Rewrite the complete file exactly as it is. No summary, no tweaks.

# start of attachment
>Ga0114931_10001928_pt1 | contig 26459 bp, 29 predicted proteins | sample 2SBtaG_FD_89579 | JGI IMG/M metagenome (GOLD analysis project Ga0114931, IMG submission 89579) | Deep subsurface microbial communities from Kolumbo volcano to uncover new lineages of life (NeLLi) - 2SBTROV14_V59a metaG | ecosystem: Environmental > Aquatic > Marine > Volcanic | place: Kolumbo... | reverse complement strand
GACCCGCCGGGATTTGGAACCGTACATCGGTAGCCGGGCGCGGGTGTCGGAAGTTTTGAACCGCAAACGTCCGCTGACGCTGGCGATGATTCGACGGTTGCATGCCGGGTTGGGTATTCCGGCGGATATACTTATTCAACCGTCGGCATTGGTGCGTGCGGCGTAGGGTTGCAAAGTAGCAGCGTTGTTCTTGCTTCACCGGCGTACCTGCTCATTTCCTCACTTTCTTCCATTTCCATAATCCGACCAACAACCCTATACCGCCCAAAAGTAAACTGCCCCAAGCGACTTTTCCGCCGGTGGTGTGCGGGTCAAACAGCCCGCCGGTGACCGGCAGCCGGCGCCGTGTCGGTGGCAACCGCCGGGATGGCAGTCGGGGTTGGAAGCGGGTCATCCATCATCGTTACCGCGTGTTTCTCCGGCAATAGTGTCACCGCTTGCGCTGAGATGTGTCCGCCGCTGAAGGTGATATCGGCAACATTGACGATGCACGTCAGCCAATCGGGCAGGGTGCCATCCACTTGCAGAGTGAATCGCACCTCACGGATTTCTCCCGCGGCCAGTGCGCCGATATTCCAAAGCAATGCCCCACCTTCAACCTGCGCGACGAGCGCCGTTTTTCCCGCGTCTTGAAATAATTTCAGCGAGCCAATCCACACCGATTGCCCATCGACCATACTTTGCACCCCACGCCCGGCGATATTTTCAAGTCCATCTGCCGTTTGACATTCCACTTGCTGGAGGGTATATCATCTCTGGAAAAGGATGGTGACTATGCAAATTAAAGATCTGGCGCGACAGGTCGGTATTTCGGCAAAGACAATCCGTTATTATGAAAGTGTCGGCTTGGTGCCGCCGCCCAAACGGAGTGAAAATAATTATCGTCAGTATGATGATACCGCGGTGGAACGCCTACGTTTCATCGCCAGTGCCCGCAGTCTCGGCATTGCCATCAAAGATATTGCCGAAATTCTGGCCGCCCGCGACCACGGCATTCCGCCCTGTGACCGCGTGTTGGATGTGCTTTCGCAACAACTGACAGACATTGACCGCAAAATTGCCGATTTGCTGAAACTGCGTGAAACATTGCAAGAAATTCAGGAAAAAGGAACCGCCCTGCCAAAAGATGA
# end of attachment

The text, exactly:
>Ga0114931_10001928_pt1 | contig 26459 bp, 29 predicted proteins | sample 2SBtaG_FD_89579 | JGI IMG/M metagenome (GOLD analysis project Ga0114931, IMG submission 89579) | Deep subsurface microbial communities from Kolumbo volcano to uncover new lineages of life (NeLLi) - 2SBTROV14_V59a metaG | ecosystem: Environmental > Aquatic > Marine > Volcanic | place: Kolumbo... | reverse complement strand
GACCCGCCGGGATTTGGAACCGTACATCGGTAGCCGGGCGCGGGTGTCGGAAGTTTTGAACCGCAAACGTCCGCTGACGCTGGCGATGATTCGACGGTTGCATGCCGGGTTGGGTATTCCGGCGGATATACTTATTCAACCGTCGGCATTGGTGCGTGCGGCGTAGGGTTGCAAAGTAGCAGCGTTGTTCTTGCTTCACCGGCGTACCTGCTCATTTCCTCACTTTCTTCCATTTCCATAATCCGACCAACAACCCTATACCGCCCAAAAGTAAACTGCCCCAAGCGACTTTTCCGCCGGTGGTGTGCGGGTCAAACAGCCCGCCGGTGACCGGCAGCCGGCGCCGTGTCGGTGGCAACCGCCGGGATGGCAGTCGGGGTTGGAAGCGGGTCATCCATCATCGTTACCGCGTGTTTCTCCGGCAATAGTGTCACCGCTTGCGCTGAGATGTGTCCGCCGCTGAAGGTGATATCGGCAACATTGACGATGCACGTCAGCCAATCGGGCAGGGTGCCATCCACTTGCAGAGTGAATCGCACCTCACGGATTTCTCCCGCGGCCAGTGCGCCGATATTCCAAAGCAATGCCCCACCTTCAACCTGCGCGACGAGCGCCGTTTTTCCCGCGTCTTGAAATAATTTCAGCGAGCCAATCCACACCGATTGCCCATCGACCATACTTTGCACCCCACGCCCGGCGATATTTTCAAGTCCATCTGCCGTTTGACATTCCACTTGCTGGAGGGTATATCATCTCTGGAAAAGGATGGTGACTATGCAAATTAAAGATCTGGCGCGACAGGTCGGTATTTCGGCAAAGACAATCCGTTATTATGAAAGTGTCGGCTTGGTGCCGCCGCCCAAACGGAGTGAAAATAATTATCGTCAGTATGATGATACCGCGGTGGAACGCCTACGTTTCATCGCCAGTGCCCGCAGTCTCGGCATTGCCATCAAAGATATTGCCGAAATTCTGGCCGCCCGCGACCACGGCATTCCGCCCTGTGACCGCGTGTTGGATGTGCTTTCGCAACAACTGACAGACATTGACCGCAAAATTGCCGATTTGCTGAAACTGCGTGAAACATTGCAAGAAATTCAGGAAAAAGGAACCGCCCTGCCAAAAGATGA